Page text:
Buying Into It: Companies that "Care"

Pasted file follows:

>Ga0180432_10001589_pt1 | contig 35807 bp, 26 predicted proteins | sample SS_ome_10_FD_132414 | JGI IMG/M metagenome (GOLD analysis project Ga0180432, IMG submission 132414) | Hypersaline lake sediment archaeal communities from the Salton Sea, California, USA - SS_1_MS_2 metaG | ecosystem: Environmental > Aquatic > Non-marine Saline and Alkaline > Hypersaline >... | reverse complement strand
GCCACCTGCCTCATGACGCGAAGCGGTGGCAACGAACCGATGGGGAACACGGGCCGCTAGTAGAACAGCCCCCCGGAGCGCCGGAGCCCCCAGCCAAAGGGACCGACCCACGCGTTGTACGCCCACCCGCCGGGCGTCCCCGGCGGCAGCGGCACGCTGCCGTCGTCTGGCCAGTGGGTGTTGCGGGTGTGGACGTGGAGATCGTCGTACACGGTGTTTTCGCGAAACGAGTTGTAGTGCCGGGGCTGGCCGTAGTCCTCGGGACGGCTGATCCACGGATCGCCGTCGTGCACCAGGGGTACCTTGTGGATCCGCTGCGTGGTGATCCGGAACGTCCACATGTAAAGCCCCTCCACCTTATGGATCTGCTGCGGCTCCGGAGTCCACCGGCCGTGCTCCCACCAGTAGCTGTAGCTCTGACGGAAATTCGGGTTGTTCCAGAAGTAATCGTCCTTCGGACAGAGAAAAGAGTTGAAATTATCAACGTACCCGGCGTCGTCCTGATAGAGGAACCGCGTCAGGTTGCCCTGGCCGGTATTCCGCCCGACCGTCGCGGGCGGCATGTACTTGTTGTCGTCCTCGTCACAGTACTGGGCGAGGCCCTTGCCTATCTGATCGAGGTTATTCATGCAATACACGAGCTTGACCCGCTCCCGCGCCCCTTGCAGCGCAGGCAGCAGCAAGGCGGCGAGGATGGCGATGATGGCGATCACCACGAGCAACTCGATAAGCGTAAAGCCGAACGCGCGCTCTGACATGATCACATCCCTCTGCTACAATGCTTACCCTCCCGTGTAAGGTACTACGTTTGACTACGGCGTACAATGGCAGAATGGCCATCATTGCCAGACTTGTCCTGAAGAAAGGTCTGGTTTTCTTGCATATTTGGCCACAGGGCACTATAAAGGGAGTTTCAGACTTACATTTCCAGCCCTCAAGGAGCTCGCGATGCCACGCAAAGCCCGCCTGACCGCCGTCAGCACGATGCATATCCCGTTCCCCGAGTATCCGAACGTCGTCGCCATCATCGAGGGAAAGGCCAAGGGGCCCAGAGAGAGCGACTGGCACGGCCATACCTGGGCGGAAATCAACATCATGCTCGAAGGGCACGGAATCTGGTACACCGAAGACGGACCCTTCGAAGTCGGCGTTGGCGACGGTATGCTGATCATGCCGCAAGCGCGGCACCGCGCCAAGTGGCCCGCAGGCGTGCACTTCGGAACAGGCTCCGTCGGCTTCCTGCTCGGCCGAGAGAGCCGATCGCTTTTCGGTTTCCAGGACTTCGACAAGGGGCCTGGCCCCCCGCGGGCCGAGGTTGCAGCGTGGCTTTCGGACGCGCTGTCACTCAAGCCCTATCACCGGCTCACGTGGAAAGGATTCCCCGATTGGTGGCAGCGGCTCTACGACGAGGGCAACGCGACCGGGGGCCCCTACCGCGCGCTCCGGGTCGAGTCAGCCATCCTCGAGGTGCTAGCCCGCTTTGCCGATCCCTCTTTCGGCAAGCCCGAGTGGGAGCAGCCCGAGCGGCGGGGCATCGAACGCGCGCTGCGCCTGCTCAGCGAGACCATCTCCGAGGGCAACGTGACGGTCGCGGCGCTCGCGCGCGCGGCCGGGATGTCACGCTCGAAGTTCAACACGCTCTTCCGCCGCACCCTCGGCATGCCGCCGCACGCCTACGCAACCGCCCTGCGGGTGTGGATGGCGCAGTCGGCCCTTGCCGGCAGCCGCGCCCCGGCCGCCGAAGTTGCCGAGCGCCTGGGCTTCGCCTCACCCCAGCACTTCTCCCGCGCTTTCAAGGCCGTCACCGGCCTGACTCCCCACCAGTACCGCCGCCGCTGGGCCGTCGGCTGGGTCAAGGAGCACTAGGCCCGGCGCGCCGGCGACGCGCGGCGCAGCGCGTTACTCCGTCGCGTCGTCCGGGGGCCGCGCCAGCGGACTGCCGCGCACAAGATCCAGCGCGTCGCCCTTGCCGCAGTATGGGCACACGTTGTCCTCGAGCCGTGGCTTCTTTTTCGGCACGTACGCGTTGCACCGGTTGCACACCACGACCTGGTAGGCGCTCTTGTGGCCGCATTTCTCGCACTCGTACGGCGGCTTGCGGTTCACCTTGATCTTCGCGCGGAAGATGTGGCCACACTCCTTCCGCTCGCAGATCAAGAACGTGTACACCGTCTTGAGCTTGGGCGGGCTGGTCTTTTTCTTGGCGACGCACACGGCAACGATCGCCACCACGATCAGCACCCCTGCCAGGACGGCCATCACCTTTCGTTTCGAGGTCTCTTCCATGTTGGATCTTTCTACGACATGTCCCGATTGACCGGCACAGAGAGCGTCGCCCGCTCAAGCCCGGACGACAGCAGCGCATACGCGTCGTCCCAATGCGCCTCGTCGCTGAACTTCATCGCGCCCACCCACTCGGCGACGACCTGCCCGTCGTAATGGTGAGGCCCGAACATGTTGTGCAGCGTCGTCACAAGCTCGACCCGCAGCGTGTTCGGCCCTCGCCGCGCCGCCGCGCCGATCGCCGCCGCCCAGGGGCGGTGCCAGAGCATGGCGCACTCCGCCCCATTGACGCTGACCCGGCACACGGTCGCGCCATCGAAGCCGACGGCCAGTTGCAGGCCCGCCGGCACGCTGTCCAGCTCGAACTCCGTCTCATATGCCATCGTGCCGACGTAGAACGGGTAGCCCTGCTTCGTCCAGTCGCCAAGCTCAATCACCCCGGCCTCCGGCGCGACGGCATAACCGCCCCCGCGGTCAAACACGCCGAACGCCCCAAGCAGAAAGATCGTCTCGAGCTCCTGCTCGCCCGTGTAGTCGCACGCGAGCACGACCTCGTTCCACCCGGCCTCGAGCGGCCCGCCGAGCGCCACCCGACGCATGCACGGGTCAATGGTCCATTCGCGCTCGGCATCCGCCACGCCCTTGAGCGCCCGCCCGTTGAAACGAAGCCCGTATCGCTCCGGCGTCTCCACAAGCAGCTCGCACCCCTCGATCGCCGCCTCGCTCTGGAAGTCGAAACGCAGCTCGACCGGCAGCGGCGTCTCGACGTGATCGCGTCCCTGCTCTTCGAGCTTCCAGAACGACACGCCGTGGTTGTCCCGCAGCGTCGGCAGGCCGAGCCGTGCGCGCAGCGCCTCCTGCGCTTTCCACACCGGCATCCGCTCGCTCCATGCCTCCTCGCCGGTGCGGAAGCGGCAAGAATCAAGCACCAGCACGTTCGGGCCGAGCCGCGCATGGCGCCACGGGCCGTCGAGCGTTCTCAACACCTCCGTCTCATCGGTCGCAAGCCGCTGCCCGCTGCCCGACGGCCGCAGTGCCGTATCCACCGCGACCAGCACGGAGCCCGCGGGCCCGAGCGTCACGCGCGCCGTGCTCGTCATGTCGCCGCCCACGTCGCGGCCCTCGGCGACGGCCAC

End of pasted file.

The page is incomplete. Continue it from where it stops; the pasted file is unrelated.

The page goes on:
We Care. About the environment, about women, about kids, about a world without prejudice. Sound like something from your friendly neighborhood social activist group? Well, hereÕs a pleasant surprise: these platitudes come to you from some of the worldÕs largest corporations. And all this time weÕve mistakenly believed that they were in business solely to make a profit. If weÕre to believe the ad campaigns from Benetton, Philip Morris and Nike, to name just three companies, money is the last thing they care about. According to their ads, what they really want to do is to help each and every one of us fulfill our potential as human beings. Of course, buying their products just might help us reach our goals.How are these corporate entities taking on the cloak of moralityÑand why now? Join me as we journey to a place where image is everything and critical thinking is prohibited. Benetton or Bust? After years of using shocking images to somehow sell fashionable sweaters, Benetton went way beyond pushing the envelope last year by using a photograph of a dead Bosnian soldierÕs blood-soaked uniform in an ad.Oliviero Toscani, creative director for the Italian clothing company, claimed that he was simply using the advertising to try to put an end to war. Sure, itÕs possible to end a 900-year-old conflict with a single photograph. And what was the response to this shot seen round the world? How about this pithy quote:ÒBenettonÕs ad strategy is morally condemnable, legally untenable and economically extremely damaging.Ó This came from a spokesperson for ZAW, the German advertising agency trade association, because Toscani has finally done the unthinkableÑhis ad campaigns are now costing the company millions of dollars. Today, after years of stirring controversy in the guise of Òsocially awareÓ advertising, Benetton retailers are realizingÑa bit too lateÑthat kids buying expensive sweaters really donÕt care about Haitian refugees, nuns kissing priests or AIDS patients.ÒThe message seems to be ÔIf you canÕt sell sex, sell shockÕ,Ó says Jill Heine, a graduate student instructor in the University of New Mexico's sociology department. ÒBenetton is basically commercializing human tragedy and desecrating what should be considered Ôsacred images.Õ The ads play off the images of despair, a sense of hopelessness.ÓBenetton assumed that weÕd credit the company for being bold in its denunciation of war, racism and disease. (As if J Crew, by simply showing beautiful people enjoying their lives, was tacitly supporting war, racism and disease.)While the campaign continues its shock tactics, the united colors of Benetton seem to exist everywhere except within the company, with European franchisers and the parent company suing each other over the direction of the $80 million ad campaign. Benetton is suing for non-payment of merchandise and franchise fees; the franchisees say they arenÕt paying because the ad campaign is costing them millions of dollars in lost business. Sales have dropped between 30 and 50 percent, and the number of retailers has dropped from a high of 650 to around 450. (Of course, it could be that the clothes suck.)Besides losing sales and retailers, Benetton is having trouble in the courts. In France, Benetton was slapped with a $28,300 fine when an AIDS support association sued, charging that Benetton was exploiting the disease to sell a few more T-shirts. The court found that the campaign was Òoutside the domain of commercial activities.Ó Benetton is appealing the decision. Here in the U.S., retailers have tossed the campaign from Italy and hired an advertising agency in California to produce some spots to bring in the Ann Taylor and Banana Republic shopper. The ads feature real models, with nary a bloody uniform in sight. It seems that the 150 U.S. retailers understand that sometimes people just want to buy a sweater, as opposed to a companyÕs ideology.But donÕt despairÑweÕll soon be treated to a new campaign from BenettonÕs sports division. How about these images to sell tennis rackets and in-line skates: Jesus being crucified, German Olympians during the Third Reich giving the Nazi salute, Cuban boat refugees and, of course, the ubiquitous condom. No Benetton campaign would be complete without one. Up in Smoke ÒCigarette companies know more about teen smoking than anyone,Ó says Bob Rogers, associate professor of marketing management at the Anderson School of Management. And with that knowledge, they create marketing campaigns which portray them as concerned citizens whose sole interest is in protecting our children.Philip Morris, the king of cigarette manufacturers, is touting a new campaign designed to keep kids from smoking. It seems that they never wanted minors to use their products and were shockedÑshockedÑto discover that free samples, mailings and vending machines allowed children easy access to their products. Even though smoking is a health hazard costing us billions of dollars every year in insurance and medical costs, Phillip Morris has taken the position of being in fact a fine corporate and community citizen, just trying to provide a product peopleÑadults, actuallyÑwant.So, with the single-minded focus of a Shining Path guerrilla, Phillip Morris has created ÒAction Against Access,Ó a hard-hitting program designed to prevent boys and girls from getting their grubby little hands on a pack of smokes. The catchy slogan, Òthe best way to keep kids away from cigarettes is to keep cigarettes away from kids,Ó sounds like it was lifted from the National Rifle Association. The 10-pronged voluntary program provides such measures as posting minimum-age requirements in stores (which have been around since I was a kid) and making the clerk at the local Circle K more vigilant (maybe a free pack of smokes for every kid he turns away). Phillip Morris seems to have forgotten that better than half of the cigarettes smoked by kids are shoplifted. I suppose an educational program aimed at kids telling them about the health risks involved with smoking would never work.Meanwhile, Philip Morris Co. is flooding China, home to a billion potential smokers, with free samples, mailings and vending machines. Certainly no children way over there are going to try these products.So whatÕs the point behind the campaign? Rogers points out that Òall companies seek a competitive advantage to sell their product.Ó So if some legal smokers think keeping kids from getting hooked is a great idea and they buy some Phillip Morris products because of it, so much the better.If the Shoe Fits ... As Phil Knight, NikeÕs CEO, recently said, ÒItÕs all right to be Goliath, but always act like David.Ó Knight apparently forgot who killed who on that Middle-Eastern plain. Today, Nike is the undisputed footwear Goliath, with 38 percent of market share, compared to ReebokÕs anemic 27 percent. And the behemoth that is now Nike ($4.7 billion worldwide sales) is ready to use its slingshot.The latest spot from NikeÕs ad agency, Wieden & Kennedy, features young girls (Calvin Klein, take note) imploring the adults of the world to let them play sports because it will make their futures much brighter once they discover the pleasures of sliding home.Here, according to Wieden & Kennedy, are some of the wonderful benefits of sports: ÒI will have more self-confidence.ÓÒIÕll be 60 percent less likely to get breast cancer.ÓÒIÕll suffer less depression.Ó ÒIÕll be more likely to leave a man who beats me.ÓÒIÕll be less likely to get pregnant before I want to.ÓGosh, I had no idea lacrosse could do all that! As a general statement, you can certainly say that playing team sports can make kids better people. Out on the field kids can develop self-confidence, learn about teamwork and coping with defeat.But they can also take home some other messages: following rules, staying in the lines, cheating, mocking those with lesser talent and being traumatized by over-bearing parents. Regarding the statistics cited in the ad, perhaps a little trip in the olÕ time machine is in order, as recounted in Randall RothenbergÕs book Where the Suckers Moon. A couple of years ago, Wieden & Kennedy landed the Subaru account. Until then, the firm was known exclusively for its work with Nike, but this was its chance to show the ad world that it could handle other accounts.One of the print ads had a claim that the new Subaru SVX had 63 safety features. When the copywriter was asked where he got that information, he said, ÒI made it up.Ó Wieden & Kennedy lost the account after one year.And for all the talk of empowering youngsters here at home, imagine how empowering it would be if you were a young woman in Indonesia, making Nikes all day long in sweat-shop conditions for about 82 cents per day. ÒItÕs just a huge contradiction,Ó says Victoria Carty, a UNM sociology graduate student instructor, Òwhen you look at the advertising aimed at women here and the patriarchal message given to the Asian workers regarding subordination to authority and other issues.ÓTalkinÕ to You It all comes down to this: These companies want to create consumer desire. As long as companies and their ad agencies believe, whether because of sales, focus groups, gut feelings or simply because their competitors are Òjust doing it,Ó that selling a social angle will get them more customers, theyÕre going to do it.A company has a single, overriding mission: to make money. If they can use some of their profits to help out some people, thatÕs terrific. But know that the minute anything threatens the bottom line, out it goes. Something to keep in mind next time an image burns itself into your brain.